Saba in the Caribbean

Saturday, 25 February 2023 - 11:00 am (CET/MEZ) Berlin | Author/Destination:
Category/Kategorie: General, Palaces, Castles, Manors, Parks, Environment
Reading Time:  6 minutes

View of Windwardside from Mount Scenery © Radioflux/cc-by-sa-3.0

View of Windwardside from Mount Scenery © Radioflux/cc-by-sa-3.0

Saba is a Caribbean island and the smallest special municipality (officially “public body“) of the Netherlands. It consists largely of the active volcano Mount Scenery, which at 887 metres (2,910 ft) is the highest point of the entire Kingdom of the Netherlands. The island lies in the northern Leeward Islands portion of the West Indies, southeast of the Virgin Islands. Together with Bonaire and Sint Eustatius it forms the BES islands.

Saba has a land area of 13 square kilometres (5.0 sq mi). The population was 1,911 in January 2022, with a population density of 147 inhabitants per square kilometre (380/sq mi). It is the smallest territory by permanent population in the Americas. Its towns and major settlements are The Bottom (the capital), Windwardside, Zion’s Hill and St. Johns.

The tourism industry now contributes more to the island’s economy than any other sector. There are about 15,000 visitors each year. Saba has a number of inns, hotels, rental cottages and restaurants. Saba is known as the “Unspoiled Queen” of the Caribbean. Saba is especially known for its ecotourism, having exceptional scuba diving, climbing and hiking. The Juancho E. Yrausquin Airport offers flights to and from the nearby islands of St. Maarten and Sint Eustatius. There is also a ferry service from St. Maarten; the ferry boats “Dawn II ~ The Saba Ferry” and “The Edge” both travel to Saba three times a week. In addition, there are anchorages for private boats. About 150 species of fish have been found in Saba’s waters. A main draw for divers are the pinnacle dive sites, where magma pushed through the sea floor to create underwater towers of volcanic rock that start at about 300 feet (91 m) down and rise to about 85 feet (26 m) beneath the surface. The waters around Saba were designated as the Saba National Marine Park in 1987, and are subject to government regulation to preserve the coral reefs and other marine life. Since 1991 the Saba Conservation Foundation has operated a hyperbaric chamber in case of diving emergencies.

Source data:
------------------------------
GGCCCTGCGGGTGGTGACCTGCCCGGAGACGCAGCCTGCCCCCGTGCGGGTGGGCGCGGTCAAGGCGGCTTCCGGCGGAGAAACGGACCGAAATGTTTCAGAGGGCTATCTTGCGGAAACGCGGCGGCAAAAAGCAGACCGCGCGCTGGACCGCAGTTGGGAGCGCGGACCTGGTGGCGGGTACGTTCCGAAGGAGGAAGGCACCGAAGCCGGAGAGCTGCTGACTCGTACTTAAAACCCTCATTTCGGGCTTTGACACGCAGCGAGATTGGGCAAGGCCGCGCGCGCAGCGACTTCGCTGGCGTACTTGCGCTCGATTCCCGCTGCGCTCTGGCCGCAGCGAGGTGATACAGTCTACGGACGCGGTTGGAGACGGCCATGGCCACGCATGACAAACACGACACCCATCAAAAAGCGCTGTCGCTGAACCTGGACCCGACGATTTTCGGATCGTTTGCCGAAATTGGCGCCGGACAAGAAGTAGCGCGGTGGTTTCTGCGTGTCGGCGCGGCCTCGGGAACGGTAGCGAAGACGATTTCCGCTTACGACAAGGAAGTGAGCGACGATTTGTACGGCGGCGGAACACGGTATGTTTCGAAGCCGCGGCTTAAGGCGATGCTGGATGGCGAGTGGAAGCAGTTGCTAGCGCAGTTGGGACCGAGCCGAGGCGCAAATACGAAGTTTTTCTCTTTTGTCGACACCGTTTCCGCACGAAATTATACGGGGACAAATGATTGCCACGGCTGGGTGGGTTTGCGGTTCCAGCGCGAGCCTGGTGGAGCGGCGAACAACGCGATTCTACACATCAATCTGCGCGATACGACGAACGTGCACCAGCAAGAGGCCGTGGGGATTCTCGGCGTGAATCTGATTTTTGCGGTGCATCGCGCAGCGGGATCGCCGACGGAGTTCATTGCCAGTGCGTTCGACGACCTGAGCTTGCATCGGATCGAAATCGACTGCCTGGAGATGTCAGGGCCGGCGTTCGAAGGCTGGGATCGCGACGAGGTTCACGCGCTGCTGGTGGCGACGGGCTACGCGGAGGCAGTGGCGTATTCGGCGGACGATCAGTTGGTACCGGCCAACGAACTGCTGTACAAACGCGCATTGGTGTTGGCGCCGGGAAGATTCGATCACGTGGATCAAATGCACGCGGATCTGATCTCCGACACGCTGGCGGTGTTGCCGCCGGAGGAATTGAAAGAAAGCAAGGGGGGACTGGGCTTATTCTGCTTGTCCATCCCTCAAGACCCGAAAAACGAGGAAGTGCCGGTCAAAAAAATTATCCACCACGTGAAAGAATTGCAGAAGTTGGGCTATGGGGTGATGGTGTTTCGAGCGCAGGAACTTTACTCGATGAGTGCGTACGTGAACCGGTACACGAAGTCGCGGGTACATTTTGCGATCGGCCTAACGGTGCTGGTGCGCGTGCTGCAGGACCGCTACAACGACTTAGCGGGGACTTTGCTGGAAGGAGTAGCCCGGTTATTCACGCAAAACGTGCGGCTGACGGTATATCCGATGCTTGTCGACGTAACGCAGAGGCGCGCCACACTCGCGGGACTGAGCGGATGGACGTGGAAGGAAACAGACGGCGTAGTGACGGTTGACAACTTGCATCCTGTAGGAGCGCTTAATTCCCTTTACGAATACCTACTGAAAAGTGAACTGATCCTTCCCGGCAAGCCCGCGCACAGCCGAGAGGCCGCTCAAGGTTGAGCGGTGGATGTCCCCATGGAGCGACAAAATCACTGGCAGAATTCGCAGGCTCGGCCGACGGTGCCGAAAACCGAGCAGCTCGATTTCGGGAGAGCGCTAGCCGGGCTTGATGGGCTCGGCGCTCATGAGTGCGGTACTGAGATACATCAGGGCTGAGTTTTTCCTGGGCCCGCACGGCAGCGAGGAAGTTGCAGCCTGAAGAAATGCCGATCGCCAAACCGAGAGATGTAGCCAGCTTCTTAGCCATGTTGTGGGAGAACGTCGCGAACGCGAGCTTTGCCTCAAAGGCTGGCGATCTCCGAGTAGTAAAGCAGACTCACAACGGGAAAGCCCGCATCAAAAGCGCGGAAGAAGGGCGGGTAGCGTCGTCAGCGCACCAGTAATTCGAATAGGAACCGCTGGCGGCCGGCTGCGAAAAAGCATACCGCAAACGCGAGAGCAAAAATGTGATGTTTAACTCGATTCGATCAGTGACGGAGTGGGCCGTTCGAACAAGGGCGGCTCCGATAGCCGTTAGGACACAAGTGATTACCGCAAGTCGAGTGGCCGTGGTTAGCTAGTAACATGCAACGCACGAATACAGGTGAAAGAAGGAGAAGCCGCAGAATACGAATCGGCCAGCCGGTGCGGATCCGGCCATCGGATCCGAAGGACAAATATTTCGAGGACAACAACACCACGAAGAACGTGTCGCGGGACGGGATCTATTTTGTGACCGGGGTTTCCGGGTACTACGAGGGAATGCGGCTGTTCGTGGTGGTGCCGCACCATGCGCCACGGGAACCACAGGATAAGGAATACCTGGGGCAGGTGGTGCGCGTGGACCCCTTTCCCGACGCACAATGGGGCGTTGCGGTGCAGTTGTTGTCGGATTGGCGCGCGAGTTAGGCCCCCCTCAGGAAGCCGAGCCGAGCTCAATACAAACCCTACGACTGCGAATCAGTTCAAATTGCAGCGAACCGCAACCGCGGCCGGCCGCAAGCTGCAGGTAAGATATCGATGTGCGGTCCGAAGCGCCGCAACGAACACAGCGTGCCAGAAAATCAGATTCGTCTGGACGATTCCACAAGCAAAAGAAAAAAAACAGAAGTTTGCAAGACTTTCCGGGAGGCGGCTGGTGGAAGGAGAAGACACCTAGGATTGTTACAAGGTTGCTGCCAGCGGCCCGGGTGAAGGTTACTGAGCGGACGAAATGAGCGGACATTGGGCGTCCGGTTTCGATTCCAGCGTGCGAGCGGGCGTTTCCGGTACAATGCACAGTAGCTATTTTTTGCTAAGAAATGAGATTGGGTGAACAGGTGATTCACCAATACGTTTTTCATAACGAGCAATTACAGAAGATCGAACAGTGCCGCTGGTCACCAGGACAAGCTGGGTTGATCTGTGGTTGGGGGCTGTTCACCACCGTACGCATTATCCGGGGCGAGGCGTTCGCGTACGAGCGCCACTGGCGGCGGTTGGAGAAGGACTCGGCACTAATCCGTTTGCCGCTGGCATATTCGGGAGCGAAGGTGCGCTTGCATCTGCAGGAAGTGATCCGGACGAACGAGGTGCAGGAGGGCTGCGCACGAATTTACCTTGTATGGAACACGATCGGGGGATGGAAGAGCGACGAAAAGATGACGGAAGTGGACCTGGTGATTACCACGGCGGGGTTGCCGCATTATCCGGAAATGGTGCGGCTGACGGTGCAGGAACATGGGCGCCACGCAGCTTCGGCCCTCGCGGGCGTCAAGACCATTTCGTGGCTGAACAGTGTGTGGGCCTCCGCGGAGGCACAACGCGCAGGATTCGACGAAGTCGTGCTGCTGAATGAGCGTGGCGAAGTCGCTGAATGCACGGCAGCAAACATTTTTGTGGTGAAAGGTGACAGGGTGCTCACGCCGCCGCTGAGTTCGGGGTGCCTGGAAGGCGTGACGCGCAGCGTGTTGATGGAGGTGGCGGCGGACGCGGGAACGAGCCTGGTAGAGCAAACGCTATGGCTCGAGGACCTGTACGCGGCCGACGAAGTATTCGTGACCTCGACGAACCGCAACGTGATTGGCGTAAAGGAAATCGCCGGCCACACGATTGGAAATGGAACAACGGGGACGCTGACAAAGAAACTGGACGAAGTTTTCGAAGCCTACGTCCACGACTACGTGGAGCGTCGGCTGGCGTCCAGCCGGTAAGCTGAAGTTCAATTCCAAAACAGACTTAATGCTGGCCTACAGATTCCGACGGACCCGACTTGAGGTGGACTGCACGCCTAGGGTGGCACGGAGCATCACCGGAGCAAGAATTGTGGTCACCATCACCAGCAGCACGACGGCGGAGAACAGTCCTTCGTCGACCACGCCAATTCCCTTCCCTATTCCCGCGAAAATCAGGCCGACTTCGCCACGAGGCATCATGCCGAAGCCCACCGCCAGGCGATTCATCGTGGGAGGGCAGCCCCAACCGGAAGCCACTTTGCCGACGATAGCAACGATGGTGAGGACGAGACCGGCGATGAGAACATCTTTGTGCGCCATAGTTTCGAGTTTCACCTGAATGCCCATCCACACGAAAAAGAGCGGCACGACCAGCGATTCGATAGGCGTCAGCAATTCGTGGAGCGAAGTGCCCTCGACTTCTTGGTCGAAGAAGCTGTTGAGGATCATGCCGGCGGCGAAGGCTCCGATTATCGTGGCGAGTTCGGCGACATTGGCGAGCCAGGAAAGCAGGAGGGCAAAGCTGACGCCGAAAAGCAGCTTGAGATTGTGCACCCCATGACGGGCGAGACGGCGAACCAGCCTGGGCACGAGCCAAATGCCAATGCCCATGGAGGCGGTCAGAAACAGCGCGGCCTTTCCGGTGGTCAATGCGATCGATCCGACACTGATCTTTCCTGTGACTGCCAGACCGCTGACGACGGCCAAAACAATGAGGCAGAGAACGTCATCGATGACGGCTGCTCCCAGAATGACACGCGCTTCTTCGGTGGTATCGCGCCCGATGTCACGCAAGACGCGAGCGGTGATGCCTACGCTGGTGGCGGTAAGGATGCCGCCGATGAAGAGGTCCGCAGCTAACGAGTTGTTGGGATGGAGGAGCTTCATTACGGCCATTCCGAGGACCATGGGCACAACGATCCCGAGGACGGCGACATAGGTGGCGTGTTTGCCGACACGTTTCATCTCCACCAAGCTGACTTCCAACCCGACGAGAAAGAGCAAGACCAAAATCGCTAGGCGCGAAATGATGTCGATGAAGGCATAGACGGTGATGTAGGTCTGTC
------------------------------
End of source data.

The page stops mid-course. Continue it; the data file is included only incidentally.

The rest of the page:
Saba with Mount Scenery'speak in the clouds © flickr.com - Richie Diesterheft/cc-by-sa-2.0 Juancho E. Yrausquin Airport © Fyodor Borisov/cc-by-sa-3.0 Queen of The Holy Rosary Church in Zions Hill © flickr.com - Richie Diesterheft/cc-by-sa-2.0 Government House © flickr.com - Photocapy/cc-by-sa-2.0 View of Windwardside from Booby Hill © Carl Pruneau/cc-by-sa-3.0 View of Windwardside from Mount Scenery © Radioflux/cc-by-sa-3.0
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Queen of The Holy Rosary Church in Zions Hill © flickr.com - Richie Diesterheft/cc-by-sa-2.0